Last week saw the 10th anniversary Blu-Ray reissue of Metallica’s Some Kind of Monster. As we probably don’t need to tell you, this is one of the all-time great rock documentaries. Focusing on the making of their less-than-classic album St Anger, it has all the tantrums and passive aggression you could ask for plus the welcome bonus of a live-in psychologist in atrocious knitwear who wants to help with the lyrics. Viewed a decade on, though, what’s most striking is that the paradox at its heart – that the band will go to any lengths to remain in the situation that makes them miserable and angry – is more relevant than ever. Why can’t they just break up the band?
The answer, of course, is that bands don’t break up anymore, and no one retires. They may take time out or go “on hiatus” but if they ever did make the mistake of going their separate ways, you can be sure they’ll reform pretty sharpish. This has become so ingrained that it’s hard to believe that in the 80s, before Live Aid rebooted the stadium gig, rock musicians worried about how long they could keep going. It’s only recently that they all decided the answer was “as long as we can”.
This year a couple of the big players have started saying they might be reaching that point. Pink Floyd declared that their new (well, new-ish) album The Endless River will be their last. Ozzy Osbourne said that he’d be doing “one more Black Sabbath tour, one more Black Sabbath album, and then we’re disbanding the name, I believe”. That “I believe” is the point, though – it makes it about as definitive as a Frank Sinatra farewell tour. Ozzy knows he has to keep his options open because if he doesn’t fancy it, they’ll simply get Ronnie James Dio back in hologram form. If that doesn’t work, it’ll have to be Tony Martin. Or David Donato.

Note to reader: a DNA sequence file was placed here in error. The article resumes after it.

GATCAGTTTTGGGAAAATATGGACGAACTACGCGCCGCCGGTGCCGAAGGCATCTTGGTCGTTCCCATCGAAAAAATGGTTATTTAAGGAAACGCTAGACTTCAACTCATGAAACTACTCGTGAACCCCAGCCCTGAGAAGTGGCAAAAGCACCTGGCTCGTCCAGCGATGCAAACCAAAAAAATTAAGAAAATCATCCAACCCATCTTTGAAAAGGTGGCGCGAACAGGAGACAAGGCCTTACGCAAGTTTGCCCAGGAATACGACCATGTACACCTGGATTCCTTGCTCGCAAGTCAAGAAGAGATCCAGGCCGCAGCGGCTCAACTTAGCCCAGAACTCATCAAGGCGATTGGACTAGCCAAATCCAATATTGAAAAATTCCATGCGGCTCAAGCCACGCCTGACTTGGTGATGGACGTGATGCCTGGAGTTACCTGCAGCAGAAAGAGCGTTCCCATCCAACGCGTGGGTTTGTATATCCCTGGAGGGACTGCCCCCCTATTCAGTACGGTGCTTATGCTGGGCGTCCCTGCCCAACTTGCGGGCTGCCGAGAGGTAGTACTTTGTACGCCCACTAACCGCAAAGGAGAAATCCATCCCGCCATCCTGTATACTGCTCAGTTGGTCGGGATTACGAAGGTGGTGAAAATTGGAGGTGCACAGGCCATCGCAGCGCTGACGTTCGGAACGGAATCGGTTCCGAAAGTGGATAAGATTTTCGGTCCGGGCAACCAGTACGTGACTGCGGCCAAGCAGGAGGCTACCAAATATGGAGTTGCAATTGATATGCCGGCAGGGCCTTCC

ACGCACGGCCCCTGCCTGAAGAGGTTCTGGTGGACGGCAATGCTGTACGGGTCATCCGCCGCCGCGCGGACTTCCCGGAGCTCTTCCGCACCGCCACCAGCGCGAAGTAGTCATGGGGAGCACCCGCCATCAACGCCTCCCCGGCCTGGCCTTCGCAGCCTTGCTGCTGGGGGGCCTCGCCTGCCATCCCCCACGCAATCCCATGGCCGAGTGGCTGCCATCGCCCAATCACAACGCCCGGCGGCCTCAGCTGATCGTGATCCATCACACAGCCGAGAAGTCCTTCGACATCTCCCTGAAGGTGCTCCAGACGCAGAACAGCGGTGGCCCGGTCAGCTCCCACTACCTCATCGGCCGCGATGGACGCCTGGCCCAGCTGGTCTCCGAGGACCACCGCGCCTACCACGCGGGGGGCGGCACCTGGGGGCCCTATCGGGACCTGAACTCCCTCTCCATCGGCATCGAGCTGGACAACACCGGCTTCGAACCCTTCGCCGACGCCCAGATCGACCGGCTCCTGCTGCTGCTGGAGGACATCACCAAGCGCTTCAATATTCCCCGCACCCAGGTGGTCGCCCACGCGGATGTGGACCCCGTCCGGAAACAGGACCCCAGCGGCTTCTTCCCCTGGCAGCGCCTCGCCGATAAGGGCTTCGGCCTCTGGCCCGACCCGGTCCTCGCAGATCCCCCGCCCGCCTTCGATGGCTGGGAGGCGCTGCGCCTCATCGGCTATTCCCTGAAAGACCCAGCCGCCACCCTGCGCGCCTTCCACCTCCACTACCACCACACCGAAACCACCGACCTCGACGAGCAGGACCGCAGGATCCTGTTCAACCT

Death really is the only obstacle here, and there are even ways around that. Preparing to rock you in the biggest halls in the UK this January are Queen, fronted by Adam Lambert, an American Idol runner-up who was nine when Freddie Mercury died. For a “heritage act”, as Journey and Judas Priest showed before, hiring an imitator like this, whether from a talent show or a tribute act, has huge advantages over getting a new singer who may have his own style and possibly his own ideas.
And if the singer can be replaced then the other band musicians are so many spare parts. Like Menudo, the Latin American boyband that replaced any member as soon as he reached 16, bands can be gradually renewed until nothing remains but the songs. This has already started: Dr Feelgood have had no original members for 20 years, while Robert John Godfrey, the only remaining original member of prog perennials The Enid, has announced that his youthful band will carry on after his imminent retirement. Jon Anderson said much the same about Yes a while back, though admittedly that was before he lost his place to a tribute-band member himself. Think of it as the rock version of the Glenn Miller Orchestra, which has been Chattanooga Choo-Choo-ing for the best part of 70 years since its titular leader disappeared.